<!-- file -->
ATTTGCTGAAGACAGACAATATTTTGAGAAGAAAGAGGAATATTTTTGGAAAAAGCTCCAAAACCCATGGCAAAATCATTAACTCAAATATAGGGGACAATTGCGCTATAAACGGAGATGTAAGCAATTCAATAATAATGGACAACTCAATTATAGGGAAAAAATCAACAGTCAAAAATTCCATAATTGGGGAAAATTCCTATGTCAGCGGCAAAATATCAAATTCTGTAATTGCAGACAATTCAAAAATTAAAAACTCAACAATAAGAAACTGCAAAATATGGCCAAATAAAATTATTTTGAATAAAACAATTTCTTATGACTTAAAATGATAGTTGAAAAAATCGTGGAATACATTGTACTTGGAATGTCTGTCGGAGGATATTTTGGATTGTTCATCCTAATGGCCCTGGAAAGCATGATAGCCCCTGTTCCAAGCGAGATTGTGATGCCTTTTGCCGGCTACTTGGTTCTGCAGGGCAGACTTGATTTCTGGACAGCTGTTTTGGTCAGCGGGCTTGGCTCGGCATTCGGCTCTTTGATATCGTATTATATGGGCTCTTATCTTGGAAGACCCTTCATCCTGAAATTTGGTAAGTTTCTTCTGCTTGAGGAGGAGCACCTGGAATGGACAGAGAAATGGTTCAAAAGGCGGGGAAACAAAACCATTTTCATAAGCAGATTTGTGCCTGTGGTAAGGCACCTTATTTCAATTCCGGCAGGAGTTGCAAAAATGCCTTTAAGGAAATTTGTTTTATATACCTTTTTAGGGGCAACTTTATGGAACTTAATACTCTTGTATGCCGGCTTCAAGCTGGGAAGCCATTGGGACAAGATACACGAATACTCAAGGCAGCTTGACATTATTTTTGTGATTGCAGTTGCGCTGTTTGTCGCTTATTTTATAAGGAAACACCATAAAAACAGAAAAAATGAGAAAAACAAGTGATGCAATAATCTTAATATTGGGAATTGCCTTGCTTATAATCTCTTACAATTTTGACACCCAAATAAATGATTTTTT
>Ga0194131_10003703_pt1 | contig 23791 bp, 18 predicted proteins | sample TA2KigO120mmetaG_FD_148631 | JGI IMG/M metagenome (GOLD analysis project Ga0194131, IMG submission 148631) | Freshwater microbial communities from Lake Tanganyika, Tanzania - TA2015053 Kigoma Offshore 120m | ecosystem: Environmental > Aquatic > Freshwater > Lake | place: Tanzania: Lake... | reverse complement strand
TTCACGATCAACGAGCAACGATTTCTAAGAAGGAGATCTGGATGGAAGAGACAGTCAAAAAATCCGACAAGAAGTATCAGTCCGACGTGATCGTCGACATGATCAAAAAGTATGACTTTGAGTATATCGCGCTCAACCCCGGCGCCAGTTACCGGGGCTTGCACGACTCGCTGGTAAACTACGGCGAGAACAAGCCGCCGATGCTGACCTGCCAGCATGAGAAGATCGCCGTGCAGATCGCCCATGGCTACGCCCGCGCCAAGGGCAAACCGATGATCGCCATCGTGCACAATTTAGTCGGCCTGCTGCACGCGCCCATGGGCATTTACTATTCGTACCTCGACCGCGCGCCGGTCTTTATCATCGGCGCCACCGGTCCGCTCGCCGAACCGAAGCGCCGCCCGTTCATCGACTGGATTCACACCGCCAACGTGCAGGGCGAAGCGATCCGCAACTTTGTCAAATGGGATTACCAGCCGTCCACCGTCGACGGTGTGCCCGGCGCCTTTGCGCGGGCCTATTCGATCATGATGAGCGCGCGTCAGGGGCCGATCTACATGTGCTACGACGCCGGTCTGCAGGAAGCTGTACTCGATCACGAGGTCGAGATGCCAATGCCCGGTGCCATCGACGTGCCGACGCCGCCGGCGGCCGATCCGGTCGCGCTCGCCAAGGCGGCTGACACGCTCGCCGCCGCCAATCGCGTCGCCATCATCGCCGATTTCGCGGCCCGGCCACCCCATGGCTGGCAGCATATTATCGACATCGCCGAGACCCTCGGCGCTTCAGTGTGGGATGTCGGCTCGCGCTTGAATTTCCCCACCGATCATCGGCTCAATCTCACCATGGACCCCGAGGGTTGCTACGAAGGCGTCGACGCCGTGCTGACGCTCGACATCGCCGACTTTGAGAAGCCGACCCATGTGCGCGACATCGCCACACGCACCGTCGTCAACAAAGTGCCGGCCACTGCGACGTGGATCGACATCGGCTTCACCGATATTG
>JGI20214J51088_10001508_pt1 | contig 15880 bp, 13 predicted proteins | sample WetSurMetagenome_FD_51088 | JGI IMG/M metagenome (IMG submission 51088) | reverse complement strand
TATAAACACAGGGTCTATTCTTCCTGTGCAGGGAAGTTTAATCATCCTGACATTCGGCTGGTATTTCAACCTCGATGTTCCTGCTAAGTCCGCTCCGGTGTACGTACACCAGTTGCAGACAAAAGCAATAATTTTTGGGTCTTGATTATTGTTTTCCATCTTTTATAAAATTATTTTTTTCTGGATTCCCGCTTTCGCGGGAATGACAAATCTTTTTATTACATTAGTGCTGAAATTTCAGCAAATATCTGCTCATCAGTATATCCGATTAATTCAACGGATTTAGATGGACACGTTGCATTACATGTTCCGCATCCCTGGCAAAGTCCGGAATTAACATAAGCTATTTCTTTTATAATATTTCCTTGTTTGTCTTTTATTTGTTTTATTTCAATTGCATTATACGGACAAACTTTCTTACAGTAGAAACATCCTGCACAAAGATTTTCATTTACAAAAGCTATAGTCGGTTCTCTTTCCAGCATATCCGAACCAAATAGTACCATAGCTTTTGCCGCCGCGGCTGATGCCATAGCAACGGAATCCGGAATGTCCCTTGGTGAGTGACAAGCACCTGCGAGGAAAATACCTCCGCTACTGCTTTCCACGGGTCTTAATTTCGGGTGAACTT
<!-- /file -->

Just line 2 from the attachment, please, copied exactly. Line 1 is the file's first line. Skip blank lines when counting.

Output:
>Ga0194131_10003703_pt1 | contig 23791 bp, 18 predicted proteins | sample TA2KigO120mmetaG_FD_148631 | JGI IMG/M metagenome (GOLD analysis project Ga0194131, IMG submission 148631) | Freshwater microbial communities from Lake Tanganyika, Tanzania - TA2015053 Kigoma Offshore 120m | ecosystem: Environmental > Aquatic > Freshwater > Lake | place: Tanzania: Lake... | reverse complement strand